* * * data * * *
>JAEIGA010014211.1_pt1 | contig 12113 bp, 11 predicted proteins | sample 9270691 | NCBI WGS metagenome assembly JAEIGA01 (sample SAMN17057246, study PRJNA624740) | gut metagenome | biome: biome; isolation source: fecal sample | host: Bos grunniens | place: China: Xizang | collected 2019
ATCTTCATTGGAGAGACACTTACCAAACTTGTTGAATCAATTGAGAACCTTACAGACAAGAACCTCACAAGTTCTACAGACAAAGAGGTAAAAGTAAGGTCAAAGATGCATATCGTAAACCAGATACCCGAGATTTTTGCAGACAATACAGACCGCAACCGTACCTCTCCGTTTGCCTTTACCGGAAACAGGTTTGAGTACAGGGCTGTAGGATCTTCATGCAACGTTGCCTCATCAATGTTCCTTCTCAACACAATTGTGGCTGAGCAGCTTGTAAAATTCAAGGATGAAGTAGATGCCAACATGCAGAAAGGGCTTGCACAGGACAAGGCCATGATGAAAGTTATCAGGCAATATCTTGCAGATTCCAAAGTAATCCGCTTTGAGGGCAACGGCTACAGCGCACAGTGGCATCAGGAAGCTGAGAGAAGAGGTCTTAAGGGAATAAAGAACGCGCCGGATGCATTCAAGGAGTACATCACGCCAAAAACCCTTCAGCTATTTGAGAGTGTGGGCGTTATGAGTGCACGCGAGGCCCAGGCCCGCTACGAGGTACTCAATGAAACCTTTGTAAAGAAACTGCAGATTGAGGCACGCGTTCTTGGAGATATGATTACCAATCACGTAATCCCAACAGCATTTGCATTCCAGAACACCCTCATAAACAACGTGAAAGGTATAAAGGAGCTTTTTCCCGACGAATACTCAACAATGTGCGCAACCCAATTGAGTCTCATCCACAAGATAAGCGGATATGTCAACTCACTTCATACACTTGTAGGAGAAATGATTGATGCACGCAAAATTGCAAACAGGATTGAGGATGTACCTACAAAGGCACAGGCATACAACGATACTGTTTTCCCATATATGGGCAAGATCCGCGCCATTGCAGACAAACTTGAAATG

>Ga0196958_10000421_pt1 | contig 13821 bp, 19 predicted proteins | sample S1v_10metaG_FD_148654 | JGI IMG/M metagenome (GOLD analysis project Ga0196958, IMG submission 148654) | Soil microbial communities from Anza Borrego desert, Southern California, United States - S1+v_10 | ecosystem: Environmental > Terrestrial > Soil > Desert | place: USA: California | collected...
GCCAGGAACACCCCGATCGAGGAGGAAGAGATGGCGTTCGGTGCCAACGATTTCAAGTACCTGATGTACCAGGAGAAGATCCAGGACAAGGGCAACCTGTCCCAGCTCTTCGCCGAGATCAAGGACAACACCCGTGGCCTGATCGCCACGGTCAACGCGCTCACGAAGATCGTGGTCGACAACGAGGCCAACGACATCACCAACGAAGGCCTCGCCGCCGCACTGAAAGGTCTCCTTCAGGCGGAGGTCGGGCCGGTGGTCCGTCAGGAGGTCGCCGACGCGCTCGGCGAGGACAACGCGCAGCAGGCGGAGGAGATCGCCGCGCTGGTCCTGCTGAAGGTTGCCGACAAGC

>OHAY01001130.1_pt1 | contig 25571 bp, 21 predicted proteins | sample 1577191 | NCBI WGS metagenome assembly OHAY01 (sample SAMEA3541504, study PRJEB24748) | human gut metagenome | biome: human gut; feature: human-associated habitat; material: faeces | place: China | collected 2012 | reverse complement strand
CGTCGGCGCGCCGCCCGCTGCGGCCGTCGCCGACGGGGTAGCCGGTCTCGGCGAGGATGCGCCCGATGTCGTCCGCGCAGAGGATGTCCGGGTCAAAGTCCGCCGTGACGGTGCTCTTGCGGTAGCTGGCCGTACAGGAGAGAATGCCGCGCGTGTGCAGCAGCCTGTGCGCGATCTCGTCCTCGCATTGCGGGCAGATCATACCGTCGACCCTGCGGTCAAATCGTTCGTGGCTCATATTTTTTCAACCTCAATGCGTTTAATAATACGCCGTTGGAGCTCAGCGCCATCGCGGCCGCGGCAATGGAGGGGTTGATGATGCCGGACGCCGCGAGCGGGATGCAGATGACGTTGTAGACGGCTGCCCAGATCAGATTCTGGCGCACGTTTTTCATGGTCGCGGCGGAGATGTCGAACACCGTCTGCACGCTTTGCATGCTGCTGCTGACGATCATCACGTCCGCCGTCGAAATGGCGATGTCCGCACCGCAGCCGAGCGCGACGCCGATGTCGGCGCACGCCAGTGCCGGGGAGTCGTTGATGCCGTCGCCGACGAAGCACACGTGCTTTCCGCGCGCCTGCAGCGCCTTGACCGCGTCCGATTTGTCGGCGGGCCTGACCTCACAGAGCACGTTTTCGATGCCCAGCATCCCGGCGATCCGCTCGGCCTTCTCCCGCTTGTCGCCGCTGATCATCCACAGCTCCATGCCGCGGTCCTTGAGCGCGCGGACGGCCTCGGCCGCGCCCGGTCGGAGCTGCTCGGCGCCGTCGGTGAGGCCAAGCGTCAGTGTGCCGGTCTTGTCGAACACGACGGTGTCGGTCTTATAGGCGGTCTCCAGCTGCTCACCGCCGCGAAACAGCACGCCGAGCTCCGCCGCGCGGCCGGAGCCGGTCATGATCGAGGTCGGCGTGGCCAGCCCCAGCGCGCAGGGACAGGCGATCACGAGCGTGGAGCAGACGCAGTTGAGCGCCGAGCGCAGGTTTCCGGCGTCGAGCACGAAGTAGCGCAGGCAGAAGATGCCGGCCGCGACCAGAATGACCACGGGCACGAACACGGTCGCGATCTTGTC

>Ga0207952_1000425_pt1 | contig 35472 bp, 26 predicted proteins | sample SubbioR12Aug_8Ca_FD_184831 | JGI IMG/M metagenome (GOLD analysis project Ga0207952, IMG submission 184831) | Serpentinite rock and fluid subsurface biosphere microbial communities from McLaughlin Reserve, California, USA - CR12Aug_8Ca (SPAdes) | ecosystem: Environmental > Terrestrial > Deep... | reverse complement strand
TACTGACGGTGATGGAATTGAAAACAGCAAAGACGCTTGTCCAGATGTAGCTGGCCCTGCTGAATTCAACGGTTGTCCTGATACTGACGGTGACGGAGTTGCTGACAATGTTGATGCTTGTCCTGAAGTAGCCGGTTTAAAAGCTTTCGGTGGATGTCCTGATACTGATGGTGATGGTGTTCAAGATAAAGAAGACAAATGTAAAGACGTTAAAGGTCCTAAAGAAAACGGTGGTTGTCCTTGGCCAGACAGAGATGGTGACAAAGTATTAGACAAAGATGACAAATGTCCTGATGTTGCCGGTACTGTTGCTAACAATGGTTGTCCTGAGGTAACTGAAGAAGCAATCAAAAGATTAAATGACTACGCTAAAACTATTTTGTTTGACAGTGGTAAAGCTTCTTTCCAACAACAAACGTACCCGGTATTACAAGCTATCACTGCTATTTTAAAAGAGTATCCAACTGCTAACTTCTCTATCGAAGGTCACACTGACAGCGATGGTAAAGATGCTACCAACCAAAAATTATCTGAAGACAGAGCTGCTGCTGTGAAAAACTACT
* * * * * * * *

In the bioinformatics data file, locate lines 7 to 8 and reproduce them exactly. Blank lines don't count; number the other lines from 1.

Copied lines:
>Ga0207952_1000425_pt1 | contig 35472 bp, 26 predicted proteins | sample SubbioR12Aug_8Ca_FD_184831 | JGI IMG/M metagenome (GOLD analysis project Ga0207952, IMG submission 184831) | Serpentinite rock and fluid subsurface biosphere microbial communities from McLaughlin Reserve, California, USA - CR12Aug_8Ca (SPAdes) | ecosystem: Environmental > Terrestrial > Deep... | reverse complement strand
TACTGACGGTGATGGAATTGAAAACAGCAAAGACGCTTGTCCAGATGTAGCTGGCCCTGCTGAATTCAACGGTTGTCCTGATACTGACGGTGACGGAGTTGCTGACAATGTTGATGCTTGTCCTGAAGTAGCCGGTTTAAAAGCTTTCGGTGGATGTCCTGATACTGATGGTGATGGTGTTCAAGATAAAGAAGACAAATGTAAAGACGTTAAAGGTCCTAAAGAAAACGGTGGTTGTCCTTGGCCAGACAGAGATGGTGACAAAGTATTAGACAAAGATGACAAATGTCCTGATGTTGCCGGTACTGTTGCTAACAATGGTTGTCCTGAGGTAACTGAAGAAGCAATCAAAAGATTAAATGACTACGCTAAAACTATTTTGTTTGACAGTGGTAAAGCTTCTTTCCAACAACAAACGTACCCGGTATTACAAGCTATCACTGCTATTTTAAAAGAGTATCCAACTGCTAACTTCTCTATCGAAGGTCACACTGACAGCGATGGTAAAGATGCTACCAACCAAAAATTATCTGAAGACAGAGCTGCTGCTGTGAAAAACTACT